According to a report published by The Sunday Times on October 27, 2009, Berlusconi was accused of tax fraud and false accounting over the acquisition of TV rights by Mediaset, the television company which he owns, and should have attended a trial over the allegations which were directed at him; however, he evaded the court hearings several times, claiming that he was busy with “constitutional duties”. As said by The Sunday Times, Berlusconi had offered $600,000 in bribes to an English tax lawyer named David Mills to give false testimony on his behalf in corruption trials in the 1990s. Following the revelation of this unprecedented debacle, David Mills was sentenced to four years and six months in prison while Berlusconi survived imprisonment thanks to the impunity law.
Berlusconi has declared himself “the most persecuted man in the world”. Who knows, maybe the more correct explanation could have been “the most prosecuted man in the world!”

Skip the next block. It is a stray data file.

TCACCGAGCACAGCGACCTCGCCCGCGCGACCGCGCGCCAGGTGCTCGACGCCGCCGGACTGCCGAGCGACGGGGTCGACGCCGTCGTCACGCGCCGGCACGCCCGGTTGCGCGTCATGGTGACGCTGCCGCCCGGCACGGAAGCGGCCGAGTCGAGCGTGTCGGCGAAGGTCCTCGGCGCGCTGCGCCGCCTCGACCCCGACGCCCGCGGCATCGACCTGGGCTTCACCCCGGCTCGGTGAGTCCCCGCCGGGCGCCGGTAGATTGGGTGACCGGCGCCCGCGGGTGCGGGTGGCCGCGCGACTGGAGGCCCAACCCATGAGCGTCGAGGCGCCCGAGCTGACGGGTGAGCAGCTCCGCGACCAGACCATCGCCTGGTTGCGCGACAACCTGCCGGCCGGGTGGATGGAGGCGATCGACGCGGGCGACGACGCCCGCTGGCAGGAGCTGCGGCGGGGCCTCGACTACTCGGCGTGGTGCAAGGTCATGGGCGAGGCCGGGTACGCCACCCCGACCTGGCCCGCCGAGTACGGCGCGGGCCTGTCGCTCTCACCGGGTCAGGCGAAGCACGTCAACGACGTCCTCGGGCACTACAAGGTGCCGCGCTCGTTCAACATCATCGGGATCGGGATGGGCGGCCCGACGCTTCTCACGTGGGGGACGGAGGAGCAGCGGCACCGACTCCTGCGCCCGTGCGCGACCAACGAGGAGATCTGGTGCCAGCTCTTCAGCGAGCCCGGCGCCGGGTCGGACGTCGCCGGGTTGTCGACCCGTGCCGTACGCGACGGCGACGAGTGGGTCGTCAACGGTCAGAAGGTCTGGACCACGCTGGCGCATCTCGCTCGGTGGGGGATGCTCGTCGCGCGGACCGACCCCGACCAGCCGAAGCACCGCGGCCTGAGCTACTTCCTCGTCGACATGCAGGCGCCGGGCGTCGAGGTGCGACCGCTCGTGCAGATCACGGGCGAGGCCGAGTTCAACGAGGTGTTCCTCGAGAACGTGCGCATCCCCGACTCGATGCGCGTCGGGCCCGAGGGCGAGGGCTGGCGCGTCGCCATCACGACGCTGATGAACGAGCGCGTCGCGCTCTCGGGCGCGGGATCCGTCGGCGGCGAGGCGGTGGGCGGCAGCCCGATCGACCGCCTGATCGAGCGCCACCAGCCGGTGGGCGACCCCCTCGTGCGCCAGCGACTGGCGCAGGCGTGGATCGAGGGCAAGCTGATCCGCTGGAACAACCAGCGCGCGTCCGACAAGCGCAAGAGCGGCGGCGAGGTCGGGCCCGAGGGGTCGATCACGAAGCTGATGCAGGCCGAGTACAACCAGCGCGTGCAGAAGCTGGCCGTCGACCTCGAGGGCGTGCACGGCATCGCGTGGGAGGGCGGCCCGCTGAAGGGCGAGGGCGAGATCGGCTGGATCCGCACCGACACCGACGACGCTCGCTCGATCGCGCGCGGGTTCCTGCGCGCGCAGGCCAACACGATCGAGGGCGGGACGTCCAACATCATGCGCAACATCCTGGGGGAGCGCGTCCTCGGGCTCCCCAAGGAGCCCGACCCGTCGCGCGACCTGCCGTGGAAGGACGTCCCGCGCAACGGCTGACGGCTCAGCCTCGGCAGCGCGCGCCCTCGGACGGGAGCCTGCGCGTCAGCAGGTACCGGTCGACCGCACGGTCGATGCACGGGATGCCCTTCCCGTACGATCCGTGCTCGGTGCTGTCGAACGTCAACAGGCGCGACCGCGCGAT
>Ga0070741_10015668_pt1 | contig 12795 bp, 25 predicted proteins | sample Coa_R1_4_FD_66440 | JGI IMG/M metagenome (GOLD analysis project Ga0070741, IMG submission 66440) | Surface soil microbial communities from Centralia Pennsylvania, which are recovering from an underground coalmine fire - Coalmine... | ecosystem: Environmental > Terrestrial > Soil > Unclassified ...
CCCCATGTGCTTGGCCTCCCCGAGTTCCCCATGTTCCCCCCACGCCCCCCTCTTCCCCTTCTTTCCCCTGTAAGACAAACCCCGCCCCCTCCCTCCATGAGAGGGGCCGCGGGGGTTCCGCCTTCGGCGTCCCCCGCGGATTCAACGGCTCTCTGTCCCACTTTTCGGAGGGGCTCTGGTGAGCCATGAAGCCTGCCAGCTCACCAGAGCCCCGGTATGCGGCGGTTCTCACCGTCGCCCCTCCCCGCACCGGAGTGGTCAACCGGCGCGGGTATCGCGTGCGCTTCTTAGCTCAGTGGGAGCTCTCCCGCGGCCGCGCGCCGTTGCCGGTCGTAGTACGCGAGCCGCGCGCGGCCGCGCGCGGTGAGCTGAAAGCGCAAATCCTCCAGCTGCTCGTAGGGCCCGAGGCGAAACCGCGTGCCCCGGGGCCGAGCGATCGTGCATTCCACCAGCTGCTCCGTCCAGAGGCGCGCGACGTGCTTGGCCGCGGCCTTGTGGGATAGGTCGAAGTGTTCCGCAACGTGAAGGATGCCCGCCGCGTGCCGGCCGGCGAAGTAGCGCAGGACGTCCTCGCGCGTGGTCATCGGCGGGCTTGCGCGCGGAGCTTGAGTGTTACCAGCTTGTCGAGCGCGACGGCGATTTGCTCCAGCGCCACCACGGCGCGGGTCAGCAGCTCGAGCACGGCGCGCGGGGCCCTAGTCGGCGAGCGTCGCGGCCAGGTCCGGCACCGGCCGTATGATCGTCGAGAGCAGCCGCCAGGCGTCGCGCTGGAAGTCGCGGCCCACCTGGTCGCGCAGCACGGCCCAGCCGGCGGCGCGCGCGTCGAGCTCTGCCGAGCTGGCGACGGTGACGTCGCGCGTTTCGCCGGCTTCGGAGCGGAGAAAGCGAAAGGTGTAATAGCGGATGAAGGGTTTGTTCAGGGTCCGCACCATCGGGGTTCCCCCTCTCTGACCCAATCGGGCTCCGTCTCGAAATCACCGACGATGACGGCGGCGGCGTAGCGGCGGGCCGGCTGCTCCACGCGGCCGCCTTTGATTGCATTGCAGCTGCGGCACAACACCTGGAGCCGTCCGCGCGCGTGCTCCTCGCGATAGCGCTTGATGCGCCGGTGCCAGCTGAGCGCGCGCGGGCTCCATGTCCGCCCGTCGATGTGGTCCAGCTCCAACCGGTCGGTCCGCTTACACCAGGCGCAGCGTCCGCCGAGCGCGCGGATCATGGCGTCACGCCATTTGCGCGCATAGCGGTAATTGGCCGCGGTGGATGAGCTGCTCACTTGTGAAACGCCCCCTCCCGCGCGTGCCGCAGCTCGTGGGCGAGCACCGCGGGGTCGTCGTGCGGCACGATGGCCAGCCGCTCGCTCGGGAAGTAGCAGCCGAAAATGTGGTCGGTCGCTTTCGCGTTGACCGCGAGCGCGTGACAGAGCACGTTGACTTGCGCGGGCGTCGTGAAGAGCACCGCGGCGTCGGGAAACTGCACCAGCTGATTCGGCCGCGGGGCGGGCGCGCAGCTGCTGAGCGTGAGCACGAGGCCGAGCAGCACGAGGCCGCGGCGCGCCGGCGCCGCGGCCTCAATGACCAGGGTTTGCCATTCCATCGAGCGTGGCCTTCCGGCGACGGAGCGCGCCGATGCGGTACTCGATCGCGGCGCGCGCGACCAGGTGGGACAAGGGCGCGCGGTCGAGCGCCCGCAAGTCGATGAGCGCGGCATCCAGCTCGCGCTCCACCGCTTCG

Lo and behold, Mr. Berlusconi, who is turning into a man of scandals, was scolded last week as a number of Milan prosecutors submitted to the Italian parliament a dossier containing statements, reports and wiretap transcripts which depicted extravagantly sordid scenes of Berlusconi’s immoral affairs with Italian girls. The Economist reported on January 20th that the documents gathered by the Italian lawyers portrayed “orgiastic parties staged at the home of Italy’s prime minister, Silvio Berlusconi, involving more than 20 half-naked women, and a room for what are known to participants as ‘Bunga Bunga’ sessions, equipped for pole-dancing, with wardrobes full of skimpy nurses’ and policewomen’s uniforms.”
As the Italian parliament has recently abolished the law of immunity for the Prime Minister, it can be expected that Silvio Berlusconi may stand trial and be held responsible over his countless crimes and wrongdoings.
Berlusconi, who is known for his reckless and unfounded remarks about the internal affairs of other countries, is now at the verge of losing his political, social and international credibility and his recent sex scandals show that he lacks the proper prestige and decency to assume the office of a Prime Minister.